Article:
Students kicked out of home for three weeks

One of the renters had to live in her car for three days.

Due to incomplete safety and code compliance inspections, second year pre-law student Mitchel Doering was unable to move into his Dinkytown house until last Thursday.

Due to incomplete safety and code compliance inspections, second year pre-law student Mitchel Doering was unable to move into his Dinkytown house until last Thursday.

Lolla Mohammed Nur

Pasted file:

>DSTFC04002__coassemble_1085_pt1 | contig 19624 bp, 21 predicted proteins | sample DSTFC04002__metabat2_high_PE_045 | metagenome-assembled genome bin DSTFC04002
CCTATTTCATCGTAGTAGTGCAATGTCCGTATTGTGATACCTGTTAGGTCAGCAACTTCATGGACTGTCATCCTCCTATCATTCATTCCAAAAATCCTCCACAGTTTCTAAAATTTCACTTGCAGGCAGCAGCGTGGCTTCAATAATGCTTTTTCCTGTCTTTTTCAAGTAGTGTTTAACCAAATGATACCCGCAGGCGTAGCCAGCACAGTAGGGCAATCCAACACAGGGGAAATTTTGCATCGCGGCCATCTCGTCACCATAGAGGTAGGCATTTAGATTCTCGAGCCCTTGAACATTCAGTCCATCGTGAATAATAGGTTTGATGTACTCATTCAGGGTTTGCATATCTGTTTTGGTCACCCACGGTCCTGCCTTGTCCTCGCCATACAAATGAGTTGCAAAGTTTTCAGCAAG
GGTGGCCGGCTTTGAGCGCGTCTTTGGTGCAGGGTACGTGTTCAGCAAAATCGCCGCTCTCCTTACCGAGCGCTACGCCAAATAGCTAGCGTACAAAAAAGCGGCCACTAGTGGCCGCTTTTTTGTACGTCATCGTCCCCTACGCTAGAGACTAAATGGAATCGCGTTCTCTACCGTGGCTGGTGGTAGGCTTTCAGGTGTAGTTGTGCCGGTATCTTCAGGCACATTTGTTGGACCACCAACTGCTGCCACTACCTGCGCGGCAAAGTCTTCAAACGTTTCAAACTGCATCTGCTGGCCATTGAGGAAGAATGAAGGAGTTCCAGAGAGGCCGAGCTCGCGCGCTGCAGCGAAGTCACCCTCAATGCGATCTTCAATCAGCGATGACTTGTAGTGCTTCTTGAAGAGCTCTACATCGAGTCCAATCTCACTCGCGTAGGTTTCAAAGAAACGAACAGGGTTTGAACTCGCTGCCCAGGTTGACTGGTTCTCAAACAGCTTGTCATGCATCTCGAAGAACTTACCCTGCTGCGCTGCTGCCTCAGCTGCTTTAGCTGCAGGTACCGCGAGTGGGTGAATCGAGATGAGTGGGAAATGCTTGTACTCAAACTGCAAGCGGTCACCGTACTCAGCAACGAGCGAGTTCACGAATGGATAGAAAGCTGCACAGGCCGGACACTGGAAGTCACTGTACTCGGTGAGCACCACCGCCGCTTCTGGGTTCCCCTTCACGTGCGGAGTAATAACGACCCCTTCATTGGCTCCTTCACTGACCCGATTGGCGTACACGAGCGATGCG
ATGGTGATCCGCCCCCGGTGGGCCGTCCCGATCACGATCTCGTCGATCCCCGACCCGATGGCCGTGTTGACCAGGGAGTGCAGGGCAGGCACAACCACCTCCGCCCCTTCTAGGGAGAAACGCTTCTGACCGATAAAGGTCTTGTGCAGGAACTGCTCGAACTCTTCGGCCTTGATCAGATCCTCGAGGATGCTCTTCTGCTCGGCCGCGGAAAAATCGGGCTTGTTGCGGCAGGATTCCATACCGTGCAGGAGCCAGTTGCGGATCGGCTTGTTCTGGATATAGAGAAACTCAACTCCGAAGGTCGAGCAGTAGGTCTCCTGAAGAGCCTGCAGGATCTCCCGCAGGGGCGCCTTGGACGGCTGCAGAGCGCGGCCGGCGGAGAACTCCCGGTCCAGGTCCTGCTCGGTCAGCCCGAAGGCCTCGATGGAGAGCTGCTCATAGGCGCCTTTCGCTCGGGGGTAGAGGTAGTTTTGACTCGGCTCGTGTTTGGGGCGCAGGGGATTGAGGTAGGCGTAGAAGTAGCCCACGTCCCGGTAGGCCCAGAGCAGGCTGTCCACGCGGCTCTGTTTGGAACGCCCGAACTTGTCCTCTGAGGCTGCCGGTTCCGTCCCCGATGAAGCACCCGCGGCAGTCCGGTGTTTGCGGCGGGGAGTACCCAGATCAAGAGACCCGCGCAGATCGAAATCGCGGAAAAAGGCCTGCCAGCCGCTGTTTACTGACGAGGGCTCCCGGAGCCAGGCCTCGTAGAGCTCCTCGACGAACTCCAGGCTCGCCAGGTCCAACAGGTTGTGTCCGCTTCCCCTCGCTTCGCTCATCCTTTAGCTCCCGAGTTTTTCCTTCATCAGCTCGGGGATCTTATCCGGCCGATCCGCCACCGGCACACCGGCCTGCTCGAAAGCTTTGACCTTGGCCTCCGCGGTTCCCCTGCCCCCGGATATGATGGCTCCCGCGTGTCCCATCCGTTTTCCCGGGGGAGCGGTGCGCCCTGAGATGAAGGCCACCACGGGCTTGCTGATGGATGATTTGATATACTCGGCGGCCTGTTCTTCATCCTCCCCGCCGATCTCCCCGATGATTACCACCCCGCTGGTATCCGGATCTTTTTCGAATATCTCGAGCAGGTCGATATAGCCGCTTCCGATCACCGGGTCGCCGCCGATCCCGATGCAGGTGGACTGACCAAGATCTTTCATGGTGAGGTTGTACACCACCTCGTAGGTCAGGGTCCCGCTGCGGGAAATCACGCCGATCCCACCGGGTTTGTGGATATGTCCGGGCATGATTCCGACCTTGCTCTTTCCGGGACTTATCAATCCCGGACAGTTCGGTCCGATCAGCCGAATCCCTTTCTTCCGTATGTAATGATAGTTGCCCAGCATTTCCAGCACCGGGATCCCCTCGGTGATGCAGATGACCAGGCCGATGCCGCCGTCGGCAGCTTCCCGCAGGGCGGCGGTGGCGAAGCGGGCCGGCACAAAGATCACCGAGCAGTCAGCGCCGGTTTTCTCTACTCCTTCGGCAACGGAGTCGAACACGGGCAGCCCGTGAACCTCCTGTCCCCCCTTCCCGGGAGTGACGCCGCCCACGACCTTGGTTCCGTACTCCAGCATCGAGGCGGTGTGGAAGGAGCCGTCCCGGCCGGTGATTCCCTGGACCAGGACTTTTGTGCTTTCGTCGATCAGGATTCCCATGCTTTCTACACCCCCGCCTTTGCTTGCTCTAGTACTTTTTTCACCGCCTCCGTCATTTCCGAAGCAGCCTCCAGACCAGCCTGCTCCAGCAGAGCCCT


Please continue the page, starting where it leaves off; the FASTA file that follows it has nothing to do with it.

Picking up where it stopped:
After eight months of searching for an affordable house close to the University of Minnesota, Shannon Calhoun and Mitchel Doering finally settled for 1120 8th Street S.E. The houseâÄôs size, location and rental price enticed the students to sign their lease in May, before the building was complete. Little did they know that move-in day would mark day one of their three weeks of homelessness. The problems began an hour after Calhoun, a sophomore in philosophy and English studies at St. Thomas University , left her hometown of Redwing, Minn. to move into the house. She received a call from her landlord telling her she couldnâÄôt move in but he didnâÄôt say why, Calhoun said. âÄúWe thought it mightâÄôve been a permit problem, but he didnâÄôt know the situation,âÄù Calhoun said. âÄúI was in shock.âÄù The students soon discovered the reason they couldnâÄôt move in: the property was rented before a certificate of occupancy was issued. Final inspections for safety and code compliance had not been completed before the students moved in. University pre-law sophomore Doering was living at home in Brownton, Minn. and wasnâÄôt set to move until a few days later. Doering and CalhounâÄôs roommate Leila Hanjani also wouldnâÄôt move in until later. Calhoun didnâÄôt have family members in town to help her, so Doering let her stay with his family for the night. Other nights she lived with a friend in Eagan, âÄúthrowing him money anytime I could just to help him with his rent,âÄù she said. The few nights Calhoun couldnâÄôt find friends to stay with, she slept in her car. The studentsâÄô landlord, Tim Harmsen , offered to transfer their belongings to a garage owned by his rental company, Dinkytown Rentals . He also offered to return their security deposit and unpaid first monthâÄôs rent if they agreed to cancel the lease because he wanted to help them out, he said. âÄúThis wasnâÄôt fair to them and I didnâÄôt know how long it would take to resolve the issue,âÄù Harmsen said. Calhoun and Doering said they rejected the offer because they didnâÄôt have any other place to stay. The roommates immediately began searching for other houses in the area, but to no avail. âÄúWe started to panic because we started school in five days,âÄù Doering said. Meanwhile, they spoke with city officials to resolve the issue, including Ward 3 councilmember Diane Hofstede . City of Minneapolis building official Patrick Higgins said he received a final inspection request for the house on Sept. 1 âÄî the day the students were supposed to move in. Two weeks later, the inspections determined there had been significant revisions to the original plan that needed to be approved, Higgins said. Revisions included a reduction from four bedrooms to three, two extra closets, a partition wall in the basement and a second fireplace, Higgins said. The house also had five bathrooms âÄî two of which were in the basement âÄî and a laundry facility. Six parking spaces âÄî four more than the zoning code would permit for a three-bedroom house âÄî had also been installed. While the house was being inspected and the revised plan approved, Doering and Calhoun were commuting to school, spending up to three hours driving per day. âÄúIf this house was done in early to mid-August, how was this issue not resolved beforehand?âÄù Calhoun said. The students were finally able to move in on Sept. 17. âÄúAs stressful as it was, I canâÄôt describe how good it feels to be in my house and unpack my things,âÄù Calhoun said. Harmsen said he was not aware the certificate of occupancy wasnâÄôt issued and he was informed by the contractor that the house was approved. âÄúStill, I think we couldâÄôve done a better job following up with the inspectors. WeâÄôre working on that,âÄù he said. Harmsen doesnâÄôt think the real problem was about code compliance or safety. âÄúThis was an unequal application of the zoning laws to promote a preferred class of residents, and that class is homeowners,âÄù he said. âÄúThese [students] are legal adults and they have a right to decent housing.âÄù Doering feels he and Calhoun were the âÄúinnocent people caught up in a political mess.âÄù âÄúWe have no real proof of who was at fault,âÄù Doering said. âÄúIâÄôm just glad we got to where we wanted to live.âÄù âÄúNext time we rent a new house, we know we need to make sure everything is sealed tight and inspected before we move in,âÄù Calhoun said.